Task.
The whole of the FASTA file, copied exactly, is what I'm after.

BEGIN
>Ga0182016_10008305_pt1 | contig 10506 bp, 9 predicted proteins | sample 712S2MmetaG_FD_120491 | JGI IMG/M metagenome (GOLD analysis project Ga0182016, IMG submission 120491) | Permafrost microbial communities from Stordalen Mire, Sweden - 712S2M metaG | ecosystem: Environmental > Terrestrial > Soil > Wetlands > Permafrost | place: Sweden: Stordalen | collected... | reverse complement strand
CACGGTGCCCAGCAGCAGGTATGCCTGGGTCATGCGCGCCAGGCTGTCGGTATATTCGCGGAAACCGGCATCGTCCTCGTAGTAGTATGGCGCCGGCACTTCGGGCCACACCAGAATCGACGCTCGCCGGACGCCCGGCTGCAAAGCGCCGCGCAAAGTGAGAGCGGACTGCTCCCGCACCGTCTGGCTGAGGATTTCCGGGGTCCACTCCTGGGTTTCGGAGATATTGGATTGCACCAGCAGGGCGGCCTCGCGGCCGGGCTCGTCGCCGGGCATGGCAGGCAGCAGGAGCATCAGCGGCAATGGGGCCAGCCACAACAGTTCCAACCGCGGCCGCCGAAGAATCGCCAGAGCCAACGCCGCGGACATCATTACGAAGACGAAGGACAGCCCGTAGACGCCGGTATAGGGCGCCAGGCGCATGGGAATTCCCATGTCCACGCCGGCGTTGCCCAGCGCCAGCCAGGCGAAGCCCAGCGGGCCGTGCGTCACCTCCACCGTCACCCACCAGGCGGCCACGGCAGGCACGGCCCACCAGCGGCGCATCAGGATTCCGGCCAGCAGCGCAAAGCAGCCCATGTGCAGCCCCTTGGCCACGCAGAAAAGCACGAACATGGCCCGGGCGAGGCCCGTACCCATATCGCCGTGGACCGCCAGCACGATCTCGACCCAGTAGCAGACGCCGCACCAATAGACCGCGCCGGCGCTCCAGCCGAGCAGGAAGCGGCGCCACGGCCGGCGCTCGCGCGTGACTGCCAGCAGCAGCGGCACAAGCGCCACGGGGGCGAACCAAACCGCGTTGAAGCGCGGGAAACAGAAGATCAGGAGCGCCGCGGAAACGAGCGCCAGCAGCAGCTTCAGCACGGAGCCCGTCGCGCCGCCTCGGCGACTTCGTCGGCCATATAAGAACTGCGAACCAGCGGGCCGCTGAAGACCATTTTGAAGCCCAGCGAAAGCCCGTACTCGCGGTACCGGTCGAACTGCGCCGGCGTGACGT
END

>Ga0182016_10008305_pt1 | contig 10506 bp, 9 predicted proteins | sample 712S2MmetaG_FD_120491 | JGI IMG/M metagenome (GOLD analysis project Ga0182016, IMG submission 120491) | Permafrost microbial communities from Stordalen Mire, Sweden - 712S2M metaG | ecosystem: Environmental > Terrestrial > Soil > Wetlands > Permafrost | place: Sweden: Stordalen | collected... | reverse complement strand
CACGGTGCCCAGCAGCAGGTATGCCTGGGTCATGCGCGCCAGGCTGTCGGTATATTCGCGGAAACCGGCATCGTCCTCGTAGTAGTATGGCGCCGGCACTTCGGGCCACACCAGAATCGACGCTCGCCGGACGCCCGGCTGCAAAGCGCCGCGCAAAGTGAGAGCGGACTGCTCCCGCACCGTCTGGCTGAGGATTTCCGGGGTCCACTCCTGGGTTTCGGAGATATTGGATTGCACCAGCAGGGCGGCCTCGCGGCCGGGCTCGTCGCCGGGCATGGCAGGCAGCAGGAGCATCAGCGGCAATGGGGCCAGCCACAACAGTTCCAACCGCGGCCGCCGAAGAATCGCCAGAGCCAACGCCGCGGACATCATTACGAAGACGAAGGACAGCCCGTAGACGCCGGTATAGGGCGCCAGGCGCATGGGAATTCCCATGTCCACGCCGGCGTTGCCCAGCGCCAGCCAGGCGAAGCCCAGCGGGCCGTGCGTCACCTCCACCGTCACCCACCAGGCGGCCACGGCAGGCACGGCCCACCAGCGGCGCATCAGGATTCCGGCCAGCAGCGCAAAGCAGCCCATGTGCAGCCCCTTGGCCACGCAGAAAAGCACGAACATGGCCCGGGCGAGGCCCGTACCCATATCGCCGTGGACCGCCAGCACGATCTCGACCCAGTAGCAGACGCCGCACCAATAGACCGCGCCGGCGCTCCAGCCGAGCAGGAAGCGGCGCCACGGCCGGCGCTCGCGCGTGACTGCCAGCAGCAGCGGCACAAGCGCCACGGGGGCGAACCAAACCGCGTTGAAGCGCGGGAAACAGAAGATCAGGAGCGCCGCGGAAACGAGCGCCAGCAGCAGCTTCAGCACGGAGCCCGTCGCGCCGCCTCGGCGACTTCGTCGGCCATATAAGAACTGCGAACCAGCGGGCCGCTGAAGACCATTTTGAAGCCCAGCGAAAGCCCGTACTCGCGGTACCGGTCGAACTGCGCCGGCGTGACGT